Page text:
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Balancing Extracurricular Activities and Child Custody, Without Conflicts
Here are some strategies while being intentional about both your parenting decisions and the quality of life for your kids.
Are you a harried co-parent trying to figure out how to manage the ever-changing challenge of parenting during and after divorce? It can be difficult to balance your child custody agreement, while ensuring your children still enjoy meaningful extracurricular activities to enrich their lives.
If you’re facing this dilemma, take a deep breath. There are strategies to help you manage your time more effectively, while being intentional about both your parenting decisions and the quality of life for your kids.
Are Extracurricular Activities Decided During a Divorce?
In New Jersey, the courts ensure that basic expenses such as food, shelter, and clothing are included in a child support award. There’s even a small provision for certain types of extracurricular activities. Yet, there’s no agreed-upon schedule for when, where, and how those enrichment activities take place.
During the divorce, the custody and holiday schedules for when each co-parent will care are determined. So then, how do you deal with the evolving schedule of recreational activities, especially if you experience conflict with your co-parent?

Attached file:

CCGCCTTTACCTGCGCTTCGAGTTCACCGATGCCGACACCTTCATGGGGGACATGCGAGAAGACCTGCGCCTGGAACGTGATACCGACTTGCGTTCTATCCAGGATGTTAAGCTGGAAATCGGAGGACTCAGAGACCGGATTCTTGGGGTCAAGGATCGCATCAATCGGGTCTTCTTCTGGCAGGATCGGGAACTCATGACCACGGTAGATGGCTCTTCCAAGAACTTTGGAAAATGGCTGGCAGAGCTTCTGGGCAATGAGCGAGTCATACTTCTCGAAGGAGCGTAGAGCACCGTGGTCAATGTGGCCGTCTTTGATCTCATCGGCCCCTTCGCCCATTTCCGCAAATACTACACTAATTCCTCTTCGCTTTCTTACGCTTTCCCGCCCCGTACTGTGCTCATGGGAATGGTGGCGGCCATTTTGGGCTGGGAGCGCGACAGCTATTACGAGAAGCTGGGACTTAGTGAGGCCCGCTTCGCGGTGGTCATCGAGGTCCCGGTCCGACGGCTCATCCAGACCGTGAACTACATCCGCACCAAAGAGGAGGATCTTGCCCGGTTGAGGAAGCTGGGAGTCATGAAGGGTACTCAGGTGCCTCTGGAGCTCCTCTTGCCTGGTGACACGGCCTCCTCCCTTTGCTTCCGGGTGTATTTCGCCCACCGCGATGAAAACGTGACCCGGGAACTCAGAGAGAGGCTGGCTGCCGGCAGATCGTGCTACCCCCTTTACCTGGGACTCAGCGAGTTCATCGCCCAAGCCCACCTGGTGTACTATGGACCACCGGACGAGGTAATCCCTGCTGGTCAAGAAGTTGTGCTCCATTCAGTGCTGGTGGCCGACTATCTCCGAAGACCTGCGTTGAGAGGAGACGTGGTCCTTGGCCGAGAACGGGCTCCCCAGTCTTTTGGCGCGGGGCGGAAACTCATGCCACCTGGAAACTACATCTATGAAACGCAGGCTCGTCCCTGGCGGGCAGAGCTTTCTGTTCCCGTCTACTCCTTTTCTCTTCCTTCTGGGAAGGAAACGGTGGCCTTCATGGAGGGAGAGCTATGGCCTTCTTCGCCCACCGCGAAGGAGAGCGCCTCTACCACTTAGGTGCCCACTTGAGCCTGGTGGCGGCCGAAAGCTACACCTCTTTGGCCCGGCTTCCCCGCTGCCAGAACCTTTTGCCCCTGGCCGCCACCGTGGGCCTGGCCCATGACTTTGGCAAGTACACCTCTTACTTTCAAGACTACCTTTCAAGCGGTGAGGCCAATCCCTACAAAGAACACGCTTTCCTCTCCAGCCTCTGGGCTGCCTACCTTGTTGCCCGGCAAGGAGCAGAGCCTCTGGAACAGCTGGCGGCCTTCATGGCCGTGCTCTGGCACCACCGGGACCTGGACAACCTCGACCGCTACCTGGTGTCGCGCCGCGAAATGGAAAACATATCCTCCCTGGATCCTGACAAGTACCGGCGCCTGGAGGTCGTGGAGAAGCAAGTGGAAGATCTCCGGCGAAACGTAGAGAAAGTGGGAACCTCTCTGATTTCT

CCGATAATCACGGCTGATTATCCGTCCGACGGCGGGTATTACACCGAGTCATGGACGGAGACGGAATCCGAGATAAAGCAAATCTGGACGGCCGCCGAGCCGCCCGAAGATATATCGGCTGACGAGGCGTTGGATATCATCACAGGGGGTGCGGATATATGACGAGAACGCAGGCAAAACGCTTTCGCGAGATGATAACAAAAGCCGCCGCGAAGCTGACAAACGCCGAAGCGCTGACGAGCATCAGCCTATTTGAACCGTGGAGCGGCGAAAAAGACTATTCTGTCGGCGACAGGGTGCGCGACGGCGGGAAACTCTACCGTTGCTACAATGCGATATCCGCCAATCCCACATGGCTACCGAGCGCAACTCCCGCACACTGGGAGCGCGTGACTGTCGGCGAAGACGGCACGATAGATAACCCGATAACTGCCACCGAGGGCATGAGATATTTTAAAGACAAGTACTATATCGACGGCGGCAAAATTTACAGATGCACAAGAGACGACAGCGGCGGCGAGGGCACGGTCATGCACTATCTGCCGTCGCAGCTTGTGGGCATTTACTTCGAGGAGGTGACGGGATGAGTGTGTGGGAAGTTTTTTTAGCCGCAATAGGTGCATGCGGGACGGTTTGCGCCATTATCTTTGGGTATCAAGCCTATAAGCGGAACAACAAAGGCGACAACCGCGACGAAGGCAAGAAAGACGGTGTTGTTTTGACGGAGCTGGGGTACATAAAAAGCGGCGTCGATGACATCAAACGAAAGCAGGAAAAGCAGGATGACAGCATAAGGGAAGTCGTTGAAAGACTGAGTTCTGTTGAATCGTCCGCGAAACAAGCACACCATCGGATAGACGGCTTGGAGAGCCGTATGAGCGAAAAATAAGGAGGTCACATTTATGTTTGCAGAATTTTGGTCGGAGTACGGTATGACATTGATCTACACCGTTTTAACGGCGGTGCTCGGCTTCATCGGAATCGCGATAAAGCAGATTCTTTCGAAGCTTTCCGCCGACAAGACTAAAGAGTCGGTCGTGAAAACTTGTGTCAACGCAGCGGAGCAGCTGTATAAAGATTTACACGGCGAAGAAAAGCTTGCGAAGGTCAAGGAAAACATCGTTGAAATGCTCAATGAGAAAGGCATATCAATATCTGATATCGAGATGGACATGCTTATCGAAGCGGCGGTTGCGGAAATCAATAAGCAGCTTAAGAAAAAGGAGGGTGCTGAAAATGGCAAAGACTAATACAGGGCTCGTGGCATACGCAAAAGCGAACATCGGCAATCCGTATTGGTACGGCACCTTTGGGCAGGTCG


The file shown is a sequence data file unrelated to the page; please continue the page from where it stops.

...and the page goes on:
Co-Parents Partner to Create Activity Schedules That Work for Everyone
The short answer to this dilemma is that you and your co-parent must determine the schedule of when activities will happen and who’ll drop off and pick up the kids. You must both work together to determine if the activities are something you both agree your child should take part in and attend.
One major concern co-parents share with us is how to schedule extracurricular time when parenting time is already limited. If one parent only sees the child every other weekend, they might push back against extracurriculars that will take up a large portion of their limited time with the child.
In this situation, it’s necessary to look at other options for extracurricular activities. For instance, you may have to adjust the schedule or the location of the activity to be more accommodating to the other parent. In some cases, you may have to reevaluate the custody schedule to allow for more parenting time to compensate for the extracurricular.